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Domestic Abuse on the Increase during Lockdown

Posted: 05-01-2021

Lockdown has had a catastrophic effect for those living in an abusive relationship. Now that we are entering our third total lockdown it is now more urgent than ever before that the law around domestic abuse is reformed and awareness around this subject is highlighted.

Women’s Aid has reported that 2/3 of women living in an abusive relationship stated that the abuse has worsened during lockdown, and ¾ found it harder to escape the violence as a result of being trapped due to lockdown.  Added to this the COVID-19 restrictions have led to domestic violence support groups having staffing and finances issues, which has led to 85% of the providers who responded to Women’s Aid stating that they have had to reduce or cancel one or more of their services.

It must also be remembered that abuse covers more than physically being hit, as is traditionally believed. An abusive relationship may be one where one person is afraid of the other person’s reaction and as a result they change their own behaviour. They don’t go out, or constantly watch what they say and how they behave. They walk on egg shells.

Domestic violence happens to both men and women, however more regularly to women. According to Refuge 1 in 4 women will experience domestic violence during their lifetime and the police receive a domestic violence call every 30 seconds. Two women a week are killed by their current or former partner.

These are the recognised forms of abuse:

  • Physical abuse – hurting someone physically, what we traditionally think of as domestic abuse. However it is not just hitting, but may be throwing things, or pinching and shoving.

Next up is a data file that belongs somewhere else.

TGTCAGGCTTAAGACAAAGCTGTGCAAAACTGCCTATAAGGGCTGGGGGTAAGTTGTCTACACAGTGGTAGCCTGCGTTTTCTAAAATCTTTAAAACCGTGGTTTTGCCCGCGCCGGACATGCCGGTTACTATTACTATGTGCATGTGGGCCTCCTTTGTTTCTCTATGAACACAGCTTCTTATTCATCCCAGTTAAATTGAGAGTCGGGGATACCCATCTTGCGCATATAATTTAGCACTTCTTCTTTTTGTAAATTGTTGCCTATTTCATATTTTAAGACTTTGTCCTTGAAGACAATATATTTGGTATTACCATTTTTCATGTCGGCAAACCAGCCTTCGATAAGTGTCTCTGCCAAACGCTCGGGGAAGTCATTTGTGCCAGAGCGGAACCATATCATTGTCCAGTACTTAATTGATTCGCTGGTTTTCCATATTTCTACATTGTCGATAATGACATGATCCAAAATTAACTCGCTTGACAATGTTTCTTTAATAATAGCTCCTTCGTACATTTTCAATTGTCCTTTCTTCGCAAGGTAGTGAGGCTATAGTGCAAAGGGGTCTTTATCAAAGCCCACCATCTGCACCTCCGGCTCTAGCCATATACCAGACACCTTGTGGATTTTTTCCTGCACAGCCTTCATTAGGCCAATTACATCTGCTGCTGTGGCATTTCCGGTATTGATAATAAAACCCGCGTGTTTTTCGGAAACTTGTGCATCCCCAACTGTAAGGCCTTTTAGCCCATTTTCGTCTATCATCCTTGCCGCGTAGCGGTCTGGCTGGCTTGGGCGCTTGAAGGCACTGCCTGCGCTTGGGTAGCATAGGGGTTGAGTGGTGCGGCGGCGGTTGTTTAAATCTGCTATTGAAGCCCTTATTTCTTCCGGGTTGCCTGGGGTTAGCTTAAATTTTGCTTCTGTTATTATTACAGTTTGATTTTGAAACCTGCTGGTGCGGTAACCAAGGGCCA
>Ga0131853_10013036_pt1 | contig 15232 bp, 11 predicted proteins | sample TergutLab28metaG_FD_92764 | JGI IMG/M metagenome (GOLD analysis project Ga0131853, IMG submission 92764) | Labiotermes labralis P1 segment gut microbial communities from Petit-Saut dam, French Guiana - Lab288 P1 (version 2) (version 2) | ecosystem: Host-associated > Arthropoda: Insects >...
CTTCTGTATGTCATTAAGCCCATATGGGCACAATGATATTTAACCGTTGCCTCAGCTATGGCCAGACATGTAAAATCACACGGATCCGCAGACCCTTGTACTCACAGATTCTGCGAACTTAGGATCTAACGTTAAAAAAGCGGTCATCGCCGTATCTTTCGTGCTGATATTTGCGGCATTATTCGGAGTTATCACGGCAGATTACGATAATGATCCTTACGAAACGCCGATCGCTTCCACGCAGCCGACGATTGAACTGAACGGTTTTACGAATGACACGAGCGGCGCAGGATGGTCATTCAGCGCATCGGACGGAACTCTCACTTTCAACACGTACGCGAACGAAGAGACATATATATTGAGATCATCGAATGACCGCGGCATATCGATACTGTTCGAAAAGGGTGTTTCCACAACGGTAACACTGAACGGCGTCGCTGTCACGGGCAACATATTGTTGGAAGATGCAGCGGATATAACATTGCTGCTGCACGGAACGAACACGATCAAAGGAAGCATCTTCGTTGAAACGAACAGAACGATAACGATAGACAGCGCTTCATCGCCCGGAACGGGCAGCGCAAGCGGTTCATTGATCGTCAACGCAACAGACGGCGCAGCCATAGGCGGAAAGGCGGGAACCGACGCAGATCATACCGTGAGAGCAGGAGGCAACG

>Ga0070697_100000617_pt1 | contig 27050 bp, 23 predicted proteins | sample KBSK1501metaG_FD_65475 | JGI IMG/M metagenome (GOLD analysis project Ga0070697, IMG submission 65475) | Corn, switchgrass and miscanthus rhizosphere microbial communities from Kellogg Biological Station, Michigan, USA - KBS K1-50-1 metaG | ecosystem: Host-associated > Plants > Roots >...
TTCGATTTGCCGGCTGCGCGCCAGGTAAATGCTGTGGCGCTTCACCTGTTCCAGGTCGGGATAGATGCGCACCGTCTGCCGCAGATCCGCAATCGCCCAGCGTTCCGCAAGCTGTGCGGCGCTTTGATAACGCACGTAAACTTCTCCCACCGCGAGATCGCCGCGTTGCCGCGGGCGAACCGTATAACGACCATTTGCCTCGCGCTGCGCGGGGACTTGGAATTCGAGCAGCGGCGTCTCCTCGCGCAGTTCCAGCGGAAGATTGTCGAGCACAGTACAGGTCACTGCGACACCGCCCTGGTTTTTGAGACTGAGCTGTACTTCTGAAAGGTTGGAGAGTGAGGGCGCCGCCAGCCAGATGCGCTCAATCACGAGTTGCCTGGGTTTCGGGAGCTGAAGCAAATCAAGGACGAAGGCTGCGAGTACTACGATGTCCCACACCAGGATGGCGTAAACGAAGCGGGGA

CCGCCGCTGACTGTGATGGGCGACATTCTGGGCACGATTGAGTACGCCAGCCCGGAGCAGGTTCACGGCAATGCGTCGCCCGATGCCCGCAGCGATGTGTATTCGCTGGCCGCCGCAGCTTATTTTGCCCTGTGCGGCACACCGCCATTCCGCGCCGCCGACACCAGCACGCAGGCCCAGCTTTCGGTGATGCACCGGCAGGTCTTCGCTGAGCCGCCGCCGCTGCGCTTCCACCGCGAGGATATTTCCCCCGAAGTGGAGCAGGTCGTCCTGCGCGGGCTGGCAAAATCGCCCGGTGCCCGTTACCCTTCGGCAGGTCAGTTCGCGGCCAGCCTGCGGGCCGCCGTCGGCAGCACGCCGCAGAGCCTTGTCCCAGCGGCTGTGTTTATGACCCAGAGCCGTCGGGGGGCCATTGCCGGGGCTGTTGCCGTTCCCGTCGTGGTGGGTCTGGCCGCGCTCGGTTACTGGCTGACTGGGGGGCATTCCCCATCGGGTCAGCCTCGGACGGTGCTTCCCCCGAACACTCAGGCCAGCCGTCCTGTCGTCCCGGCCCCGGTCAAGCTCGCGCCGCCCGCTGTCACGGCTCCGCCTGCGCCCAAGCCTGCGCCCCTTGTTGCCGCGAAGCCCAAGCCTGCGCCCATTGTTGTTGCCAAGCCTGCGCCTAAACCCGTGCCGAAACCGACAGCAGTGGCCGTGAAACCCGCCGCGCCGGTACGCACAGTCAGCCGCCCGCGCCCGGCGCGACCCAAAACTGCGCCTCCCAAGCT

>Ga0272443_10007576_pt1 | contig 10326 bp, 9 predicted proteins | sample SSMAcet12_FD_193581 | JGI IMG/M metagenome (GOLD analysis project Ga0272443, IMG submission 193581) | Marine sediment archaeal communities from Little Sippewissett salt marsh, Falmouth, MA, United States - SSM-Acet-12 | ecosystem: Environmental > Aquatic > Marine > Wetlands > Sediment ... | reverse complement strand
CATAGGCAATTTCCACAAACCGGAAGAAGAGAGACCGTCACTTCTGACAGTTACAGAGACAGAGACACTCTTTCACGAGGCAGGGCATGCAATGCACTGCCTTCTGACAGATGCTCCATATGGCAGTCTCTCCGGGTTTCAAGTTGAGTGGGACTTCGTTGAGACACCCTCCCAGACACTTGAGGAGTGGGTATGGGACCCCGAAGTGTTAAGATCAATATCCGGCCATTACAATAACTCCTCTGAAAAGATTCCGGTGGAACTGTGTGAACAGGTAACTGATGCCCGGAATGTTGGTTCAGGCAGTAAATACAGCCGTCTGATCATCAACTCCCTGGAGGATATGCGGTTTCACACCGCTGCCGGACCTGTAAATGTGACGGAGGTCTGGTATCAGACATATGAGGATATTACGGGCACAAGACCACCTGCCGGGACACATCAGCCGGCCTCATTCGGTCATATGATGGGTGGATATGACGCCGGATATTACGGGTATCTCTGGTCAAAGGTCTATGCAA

• Psychological abuse – Includes name calling, threats, manipulation, blaming the other person.
  • Economic abuse – controlling your access to money or resources.
  • Sexual abuse – this does not have to be physical. May be coercing someone into doing things they do not want to do.
  • Coercive control – when someone uses a pattern of behaviour over time to exert power and control over someone.
  • Tech abuse – when someone may send abusive text messages, or demand access to someone’s devices, track them with spyware, or share images of them online.

The Government reintroduced the Domestic Violence Bill to parliament on 3rd March 2020. This will introduce a statutory definition of domestic violence which will include all of the aspects above. It will also prevent alleged abusers cross examining witnesses and victims in Court, which further traumatises them. It will also place a duty on local authorities to provide support to victims and their children by providing safe accommodation and refuges.

We all eagerly await the new legislation.

Sousa Law are specialist Family Solicitors in Southampton, and we are committed to offering a helping hand during these difficult times. For further information or advice, please call us on 02380 713 060, or email book a free initial consultation with a solicitor.

By Nicole Biggs